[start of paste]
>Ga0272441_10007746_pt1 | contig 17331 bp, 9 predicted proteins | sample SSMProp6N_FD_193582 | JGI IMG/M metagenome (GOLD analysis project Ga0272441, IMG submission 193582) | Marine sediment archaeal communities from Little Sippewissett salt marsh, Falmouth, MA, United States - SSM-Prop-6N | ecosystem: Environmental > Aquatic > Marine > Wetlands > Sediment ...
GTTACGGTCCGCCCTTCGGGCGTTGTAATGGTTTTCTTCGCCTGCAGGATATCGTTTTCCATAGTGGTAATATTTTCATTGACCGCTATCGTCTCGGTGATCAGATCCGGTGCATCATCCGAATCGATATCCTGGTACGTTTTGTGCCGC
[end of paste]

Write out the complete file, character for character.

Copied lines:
>Ga0272441_10007746_pt1 | contig 17331 bp, 9 predicted proteins | sample SSMProp6N_FD_193582 | JGI IMG/M metagenome (GOLD analysis project Ga0272441, IMG submission 193582) | Marine sediment archaeal communities from Little Sippewissett salt marsh, Falmouth, MA, United States - SSM-Prop-6N | ecosystem: Environmental > Aquatic > Marine > Wetlands > Sediment ...
GTTACGGTCCGCCCTTCGGGCGTTGTAATGGTTTTCTTCGCCTGCAGGATATCGTTTTCCATAGTGGTAATATTTTCATTGACCGCTATCGTCTCGGTGATCAGATCCGGTGCATCATCCGAATCGATATCCTGGTACGTTTTGTGCCGC